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Farewell to the Horse: The Final Century of Our Relationship
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Farewell to the Horse: The Final Century of Our Relationship

3.29  ·  Rating details ·  121 ratings  ·  28 reviews
Farewell to the Horse is an engaging, brilliantly written and moving discussion of what horses once meant to us. Cities, farmland, entire industries were once shaped as much by the needs of horses as humans. The intervention of horses was fundamental in countless historical events. They were sculpted, painted, cherished, admired; they were thrashed, abused and exposed to t ...more
Hardcover, 464 pages
Published May 25th 2017 by Allen Lane (first published October 2015)
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Average rating 3.29  · 
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 ·  121 ratings  ·  28 reviews

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Apr 08, 2018 rated it liked it
This book seems like it was a LOT of fun to write. It feels much like a conversation with a really smart and interesting person who knows everything there is to know about horses as they relate to literature and world events and man. And during this long and random conversation, there are points where you sit up and listen because you have never thought about things that way and certainly never thought to consider human history through the horse.

But just because it was fun and interesting to wr
Mary Monro
Aug 02, 2017 rated it it was ok
I've given up on this book. It is well written but the basic premise is wrong. Sure, horses no longer work but, as the author acknowledges, their numbers have increased massively in the last 4 decades as they have found a new role in the sport & leisure world. This is similar to the shipping story - overtaken as a means of transporting people and freight, ship passengers have increased from half a million in the 70s to 25 million now as the cruise market has taken off. I don't see any books titl ...more
Jun 07, 2018 rated it it was ok
So disappointing. This started really well and promised much with some fascinating insight into the importance of the horse and its impact on the long nineteenth century world. However, it soon started its descent into an unstructured and verbose mess of largely unrelated mini-essays, much of which didn't even relate to the defined time span. It became harder and harder to keep reading as the book became more and more self-indulgent, until eventually I felt almost driven to give up. Utterly frus ...more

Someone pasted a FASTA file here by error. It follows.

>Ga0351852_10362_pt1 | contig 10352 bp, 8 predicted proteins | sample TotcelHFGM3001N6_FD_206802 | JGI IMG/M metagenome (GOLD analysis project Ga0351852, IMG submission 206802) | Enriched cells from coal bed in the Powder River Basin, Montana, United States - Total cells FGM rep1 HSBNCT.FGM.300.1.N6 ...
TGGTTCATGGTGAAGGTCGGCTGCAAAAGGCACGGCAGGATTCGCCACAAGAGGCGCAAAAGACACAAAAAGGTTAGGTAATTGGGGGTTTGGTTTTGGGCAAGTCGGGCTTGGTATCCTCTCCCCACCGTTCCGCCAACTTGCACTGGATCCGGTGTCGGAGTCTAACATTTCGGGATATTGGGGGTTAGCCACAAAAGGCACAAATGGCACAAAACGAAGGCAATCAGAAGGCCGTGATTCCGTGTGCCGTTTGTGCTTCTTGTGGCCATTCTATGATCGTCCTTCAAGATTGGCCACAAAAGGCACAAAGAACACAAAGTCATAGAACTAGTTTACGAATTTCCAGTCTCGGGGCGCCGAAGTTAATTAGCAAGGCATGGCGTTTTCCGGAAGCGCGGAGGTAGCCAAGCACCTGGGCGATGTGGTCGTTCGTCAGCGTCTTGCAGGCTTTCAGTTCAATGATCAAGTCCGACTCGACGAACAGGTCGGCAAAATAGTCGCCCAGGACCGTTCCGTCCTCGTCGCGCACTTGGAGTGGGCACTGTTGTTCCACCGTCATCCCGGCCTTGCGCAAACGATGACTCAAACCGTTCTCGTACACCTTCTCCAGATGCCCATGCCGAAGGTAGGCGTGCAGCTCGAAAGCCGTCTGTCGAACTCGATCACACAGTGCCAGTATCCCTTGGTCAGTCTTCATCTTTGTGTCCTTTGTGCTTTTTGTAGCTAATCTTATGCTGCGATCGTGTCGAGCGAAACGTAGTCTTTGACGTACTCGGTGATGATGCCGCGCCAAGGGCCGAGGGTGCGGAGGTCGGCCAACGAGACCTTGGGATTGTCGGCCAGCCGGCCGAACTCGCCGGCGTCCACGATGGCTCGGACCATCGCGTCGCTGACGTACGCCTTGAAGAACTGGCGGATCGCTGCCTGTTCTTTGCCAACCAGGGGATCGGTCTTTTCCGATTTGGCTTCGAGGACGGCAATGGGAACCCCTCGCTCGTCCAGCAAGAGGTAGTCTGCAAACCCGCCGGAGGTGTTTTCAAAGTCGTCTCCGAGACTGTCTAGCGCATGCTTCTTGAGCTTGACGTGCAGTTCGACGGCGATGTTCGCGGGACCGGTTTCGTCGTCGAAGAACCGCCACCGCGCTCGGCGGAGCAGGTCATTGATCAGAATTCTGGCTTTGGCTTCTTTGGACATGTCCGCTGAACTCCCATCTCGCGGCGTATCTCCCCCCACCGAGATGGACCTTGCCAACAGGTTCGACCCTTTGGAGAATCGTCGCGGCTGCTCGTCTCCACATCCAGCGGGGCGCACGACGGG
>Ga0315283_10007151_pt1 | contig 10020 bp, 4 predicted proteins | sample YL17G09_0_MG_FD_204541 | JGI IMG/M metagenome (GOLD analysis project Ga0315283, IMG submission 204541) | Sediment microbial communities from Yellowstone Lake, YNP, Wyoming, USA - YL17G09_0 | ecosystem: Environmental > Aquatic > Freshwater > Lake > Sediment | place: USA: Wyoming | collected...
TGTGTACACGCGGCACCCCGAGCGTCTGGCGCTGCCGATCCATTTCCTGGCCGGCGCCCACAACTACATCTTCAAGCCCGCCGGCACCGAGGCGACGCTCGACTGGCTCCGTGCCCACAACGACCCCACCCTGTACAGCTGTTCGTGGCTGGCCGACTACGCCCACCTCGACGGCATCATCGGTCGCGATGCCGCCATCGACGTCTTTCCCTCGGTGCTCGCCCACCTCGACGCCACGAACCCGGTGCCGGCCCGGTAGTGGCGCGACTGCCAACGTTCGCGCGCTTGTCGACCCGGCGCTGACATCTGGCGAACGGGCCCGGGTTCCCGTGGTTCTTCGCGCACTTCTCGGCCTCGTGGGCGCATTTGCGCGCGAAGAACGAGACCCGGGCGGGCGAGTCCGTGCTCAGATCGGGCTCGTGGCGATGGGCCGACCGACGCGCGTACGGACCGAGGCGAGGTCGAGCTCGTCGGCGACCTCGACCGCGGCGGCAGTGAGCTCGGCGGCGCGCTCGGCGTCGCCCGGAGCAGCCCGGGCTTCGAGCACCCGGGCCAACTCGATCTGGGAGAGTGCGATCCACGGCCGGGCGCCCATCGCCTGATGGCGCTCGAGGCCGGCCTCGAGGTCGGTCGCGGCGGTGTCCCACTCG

Kris McCracken
Jun 23, 2017 rated it liked it
I'm not a horsey chap, but there is enough here to keep a history buff's attention. It certainly makes a strong case for the centrality of the horse in the growth of societies, and the impact of that growth on our world today.

Well worth a look.
Mar 21, 2018 rated it really liked it
Excellent / Erudite
Stephen Howell
Feb 27, 2019 rated it liked it
At points, very informative, interesting and compelling. But elsewhere, it was dull and laborious. A mixed bag not consistent but still worth the effort, although I did skim read through some parts.
Jasmin Brooks
Apr 20, 2018 rated it liked it
A well-researched and educational read. I enjoyed the breadth of knowledge found in the pages. Unfortunately, the execution of this great history makes it all fall short. Often scattered, often repetitive, and sometimes downright dull with ramblings.
I toyed with giving this book four stars. It really did contain a good deal of captivating stories and histories about the horse. But since I had to force myself to keep reading so often throughout, I couldn’t justify more than three.
Doctor Science
Very much a *cultural* history, really a collection of horse-related facts and thoughts centering on Europe and North America in the "Long Nineteenth Century" (1792-1914). "Farewell" because after that horses became less and less important as historical and economic actors--though they were still much more crucial on the Eastern Front in WW2 as draft animals than I had realized.

It gave me a lot to think about, but his Eurocentrism makes the history only a starting point.
Loren Shultz
Feb 18, 2019 rated it it was ok
Writing was far too sophisticated for my liking. Too many obscure (to me) phrases from obscure (to me) persons, all in foreign languages. Nor have I developed an appreciation for in-depth analysis of paintings and photographs by which history can be inferred. Hopefully, for the author, others are far more worldly than I.
Cecelia Conway
Interesting premise but difficult to read
Sep 30, 2019 rated it liked it
I made myself finish this book but it was much more academic than interesting for someone who loves horses, at least in my opinion.
Mar 23, 2018 rated it it was ok
I could not stay awake through this book. I opened it with great anticipation and really loved the idea of the book but it did not hold my attention. I was not able to finish it.
Okay. This is the whitest, malest and possibly weirdest book I have read maybe ever. Three and a half stars from GoodReads peers? Well, I will just have to read your reviews.